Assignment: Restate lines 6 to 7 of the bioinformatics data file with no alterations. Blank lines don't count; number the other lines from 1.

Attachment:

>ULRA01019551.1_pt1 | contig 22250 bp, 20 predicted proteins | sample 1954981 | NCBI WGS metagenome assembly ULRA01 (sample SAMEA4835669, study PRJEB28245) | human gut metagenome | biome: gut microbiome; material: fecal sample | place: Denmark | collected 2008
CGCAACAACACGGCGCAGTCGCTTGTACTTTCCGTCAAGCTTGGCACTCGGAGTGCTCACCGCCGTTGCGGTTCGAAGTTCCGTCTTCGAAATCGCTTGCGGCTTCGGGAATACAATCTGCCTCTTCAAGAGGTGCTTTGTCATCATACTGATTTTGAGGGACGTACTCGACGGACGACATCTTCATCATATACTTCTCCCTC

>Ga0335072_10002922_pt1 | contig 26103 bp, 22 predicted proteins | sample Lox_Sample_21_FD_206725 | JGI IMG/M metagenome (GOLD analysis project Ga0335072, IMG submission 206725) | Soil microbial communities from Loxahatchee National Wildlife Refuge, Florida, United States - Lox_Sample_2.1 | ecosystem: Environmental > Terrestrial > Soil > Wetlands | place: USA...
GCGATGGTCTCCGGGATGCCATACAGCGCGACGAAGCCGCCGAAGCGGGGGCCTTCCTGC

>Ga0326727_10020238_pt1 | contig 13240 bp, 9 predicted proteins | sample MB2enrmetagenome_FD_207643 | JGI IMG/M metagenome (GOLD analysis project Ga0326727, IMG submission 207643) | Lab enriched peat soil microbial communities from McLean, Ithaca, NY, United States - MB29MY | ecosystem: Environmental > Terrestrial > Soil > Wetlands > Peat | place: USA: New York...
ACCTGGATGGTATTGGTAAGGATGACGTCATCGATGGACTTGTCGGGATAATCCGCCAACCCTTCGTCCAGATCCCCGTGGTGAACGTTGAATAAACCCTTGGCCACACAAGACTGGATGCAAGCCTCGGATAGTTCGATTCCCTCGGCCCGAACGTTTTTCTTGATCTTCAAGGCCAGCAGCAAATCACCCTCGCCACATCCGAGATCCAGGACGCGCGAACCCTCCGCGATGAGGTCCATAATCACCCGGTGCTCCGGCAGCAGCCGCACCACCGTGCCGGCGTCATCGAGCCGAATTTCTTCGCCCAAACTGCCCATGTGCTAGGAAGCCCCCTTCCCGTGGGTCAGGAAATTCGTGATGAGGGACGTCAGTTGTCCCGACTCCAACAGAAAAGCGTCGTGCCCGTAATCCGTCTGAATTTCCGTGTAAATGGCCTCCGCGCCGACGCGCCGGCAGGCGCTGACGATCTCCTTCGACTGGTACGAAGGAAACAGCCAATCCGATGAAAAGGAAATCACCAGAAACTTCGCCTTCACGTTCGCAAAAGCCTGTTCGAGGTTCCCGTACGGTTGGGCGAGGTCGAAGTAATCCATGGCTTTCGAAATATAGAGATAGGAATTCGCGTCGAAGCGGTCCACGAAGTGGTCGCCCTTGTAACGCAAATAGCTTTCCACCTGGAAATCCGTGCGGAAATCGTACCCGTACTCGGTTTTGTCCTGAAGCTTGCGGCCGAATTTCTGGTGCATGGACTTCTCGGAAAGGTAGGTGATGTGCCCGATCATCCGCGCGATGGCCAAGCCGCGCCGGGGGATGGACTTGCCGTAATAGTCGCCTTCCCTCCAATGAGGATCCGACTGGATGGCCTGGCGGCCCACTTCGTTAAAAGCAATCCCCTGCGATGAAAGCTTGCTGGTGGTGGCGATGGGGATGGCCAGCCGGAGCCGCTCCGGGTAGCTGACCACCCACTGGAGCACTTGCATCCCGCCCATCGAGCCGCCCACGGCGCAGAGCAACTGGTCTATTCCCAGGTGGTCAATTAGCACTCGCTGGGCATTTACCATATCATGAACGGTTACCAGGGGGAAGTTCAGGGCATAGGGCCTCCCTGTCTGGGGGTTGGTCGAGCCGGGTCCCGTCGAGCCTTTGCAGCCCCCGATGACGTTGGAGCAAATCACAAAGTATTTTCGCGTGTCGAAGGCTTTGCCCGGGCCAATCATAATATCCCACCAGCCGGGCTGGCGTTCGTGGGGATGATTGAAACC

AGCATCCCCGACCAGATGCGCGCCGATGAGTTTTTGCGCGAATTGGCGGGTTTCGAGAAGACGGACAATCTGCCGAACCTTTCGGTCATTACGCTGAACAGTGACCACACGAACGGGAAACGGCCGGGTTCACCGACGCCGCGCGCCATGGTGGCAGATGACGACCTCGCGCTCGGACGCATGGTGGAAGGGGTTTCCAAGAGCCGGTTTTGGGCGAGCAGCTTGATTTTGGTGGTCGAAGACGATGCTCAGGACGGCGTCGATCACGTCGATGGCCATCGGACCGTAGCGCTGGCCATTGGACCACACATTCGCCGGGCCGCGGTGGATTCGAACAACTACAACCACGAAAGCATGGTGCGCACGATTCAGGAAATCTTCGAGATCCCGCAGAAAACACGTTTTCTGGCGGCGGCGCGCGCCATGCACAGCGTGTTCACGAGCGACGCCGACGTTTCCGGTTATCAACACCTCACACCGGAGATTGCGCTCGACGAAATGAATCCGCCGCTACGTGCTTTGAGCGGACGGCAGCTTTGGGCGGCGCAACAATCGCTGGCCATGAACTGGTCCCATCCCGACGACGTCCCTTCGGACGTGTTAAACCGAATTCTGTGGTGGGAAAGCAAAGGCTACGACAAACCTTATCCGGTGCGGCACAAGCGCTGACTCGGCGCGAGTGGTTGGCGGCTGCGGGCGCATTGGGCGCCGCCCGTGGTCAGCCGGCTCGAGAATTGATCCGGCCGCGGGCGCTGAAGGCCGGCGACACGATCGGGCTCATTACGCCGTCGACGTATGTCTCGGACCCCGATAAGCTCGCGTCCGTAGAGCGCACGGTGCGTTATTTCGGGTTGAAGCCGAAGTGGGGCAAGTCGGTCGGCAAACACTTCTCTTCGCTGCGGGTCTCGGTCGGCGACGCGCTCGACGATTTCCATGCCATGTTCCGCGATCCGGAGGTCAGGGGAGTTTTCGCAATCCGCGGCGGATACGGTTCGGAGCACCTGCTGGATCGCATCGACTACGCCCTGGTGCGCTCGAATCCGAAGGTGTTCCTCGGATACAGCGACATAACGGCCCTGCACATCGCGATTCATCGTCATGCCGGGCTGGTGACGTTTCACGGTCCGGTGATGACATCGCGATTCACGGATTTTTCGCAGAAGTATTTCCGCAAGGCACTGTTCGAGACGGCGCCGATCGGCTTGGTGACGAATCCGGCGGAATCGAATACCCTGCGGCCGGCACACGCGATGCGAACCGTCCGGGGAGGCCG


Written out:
ACCTGGATGGTATTGGTAAGGATGACGTCATCGATGGACTTGTCGGGATAATCCGCCAACCCTTCGTCCAGATCCCCGTGGTGAACGTTGAATAAACCCTTGGCCACACAAGACTGGATGCAAGCCTCGGATAGTTCGATTCCCTCGGCCCGAACGTTTTTCTTGATCTTCAAGGCCAGCAGCAAATCACCCTCGCCACATCCGAGATCCAGGACGCGCGAACCCTCCGCGATGAGGTCCATAATCACCCGGTGCTCCGGCAGCAGCCGCACCACCGTGCCGGCGTCATCGAGCCGAATTTCTTCGCCCAAACTGCCCATGTGCTAGGAAGCCCCCTTCCCGTGGGTCAGGAAATTCGTGATGAGGGACGTCAGTTGTCCCGACTCCAACAGAAAAGCGTCGTGCCCGTAATCCGTCTGAATTTCCGTGTAAATGGCCTCCGCGCCGACGCGCCGGCAGGCGCTGACGATCTCCTTCGACTGGTACGAAGGAAACAGCCAATCCGATGAAAAGGAAATCACCAGAAACTTCGCCTTCACGTTCGCAAAAGCCTGTTCGAGGTTCCCGTACGGTTGGGCGAGGTCGAAGTAATCCATGGCTTTCGAAATATAGAGATAGGAATTCGCGTCGAAGCGGTCCACGAAGTGGTCGCCCTTGTAACGCAAATAGCTTTCCACCTGGAAATCCGTGCGGAAATCGTACCCGTACTCGGTTTTGTCCTGAAGCTTGCGGCCGAATTTCTGGTGCATGGACTTCTCGGAAAGGTAGGTGATGTGCCCGATCATCCGCGCGATGGCCAAGCCGCGCCGGGGGATGGACTTGCCGTAATAGTCGCCTTCCCTCCAATGAGGATCCGACTGGATGGCCTGGCGGCCCACTTCGTTAAAAGCAATCCCCTGCGATGAAAGCTTGCTGGTGGTGGCGATGGGGATGGCCAGCCGGAGCCGCTCCGGGTAGCTGACCACCCACTGGAGCACTTGCATCCCGCCCATCGAGCCGCCCACGGCGCAGAGCAACTGGTCTATTCCCAGGTGGTCAATTAGCACTCGCTGGGCATTTACCATATCATGAACGGTTACCAGGGGGAAGTTCAGGGCATAGGGCCTCCCTGTCTGGGGGTTGGTCGAGCCGGGTCCCGTCGAGCCTTTGCAGCCCCCGATGACGTTGGAGCAAATCACAAAGTATTTTCGCGTGTCGAAGGCTTTGCCCGGGCCAATCATAATATCCCACCAGCCGGGCTGGCGTTCGTGGGGATGATTGAAACC

AGCATCCCCGACCAGATGCGCGCCGATGAGTTTTTGCGCGAATTGGCGGGTTTCGAGAAGACGGACAATCTGCCGAACCTTTCGGTCATTACGCTGAACAGTGACCACACGAACGGGAAACGGCCGGGTTCACCGACGCCGCGCGCCATGGTGGCAGATGACGACCTCGCGCTCGGACGCATGGTGGAAGGGGTTTCCAAGAGCCGGTTTTGGGCGAGCAGCTTGATTTTGGTGGTCGAAGACGATGCTCAGGACGGCGTCGATCACGTCGATGGCCATCGGACCGTAGCGCTGGCCATTGGACCACACATTCGCCGGGCCGCGGTGGATTCGAACAACTACAACCACGAAAGCATGGTGCGCACGATTCAGGAAATCTTCGAGATCCCGCAGAAAACACGTTTTCTGGCGGCGGCGCGCGCCATGCACAGCGTGTTCACGAGCGACGCCGACGTTTCCGGTTATCAACACCTCACACCGGAGATTGCGCTCGACGAAATGAATCCGCCGCTACGTGCTTTGAGCGGACGGCAGCTTTGGGCGGCGCAACAATCGCTGGCCATGAACTGGTCCCATCCCGACGACGTCCCTTCGGACGTGTTAAACCGAATTCTGTGGTGGGAAAGCAAAGGCTACGACAAACCTTATCCGGTGCGGCACAAGCGCTGACTCGGCGCGAGTGGTTGGCGGCTGCGGGCGCATTGGGCGCCGCCCGTGGTCAGCCGGCTCGAGAATTGATCCGGCCGCGGGCGCTGAAGGCCGGCGACACGATCGGGCTCATTACGCCGTCGACGTATGTCTCGGACCCCGATAAGCTCGCGTCCGTAGAGCGCACGGTGCGTTATTTCGGGTTGAAGCCGAAGTGGGGCAAGTCGGTCGGCAAACACTTCTCTTCGCTGCGGGTCTCGGTCGGCGACGCGCTCGACGATTTCCATGCCATGTTCCGCGATCCGGAGGTCAGGGGAGTTTTCGCAATCCGCGGCGGATACGGTTCGGAGCACCTGCTGGATCGCATCGACTACGCCCTGGTGCGCTCGAATCCGAAGGTGTTCCTCGGATACAGCGACATAACGGCCCTGCACATCGCGATTCATCGTCATGCCGGGCTGGTGACGTTTCACGGTCCGGTGATGACATCGCGATTCACGGATTTTTCGCAGAAGTATTTCCGCAAGGCACTGTTCGAGACGGCGCCGATCGGCTTGGTGACGAATCCGGCGGAATCGAATACCCTGCGGCCGGCACACGCGATGCGAACCGTCCGGGGAGGCCG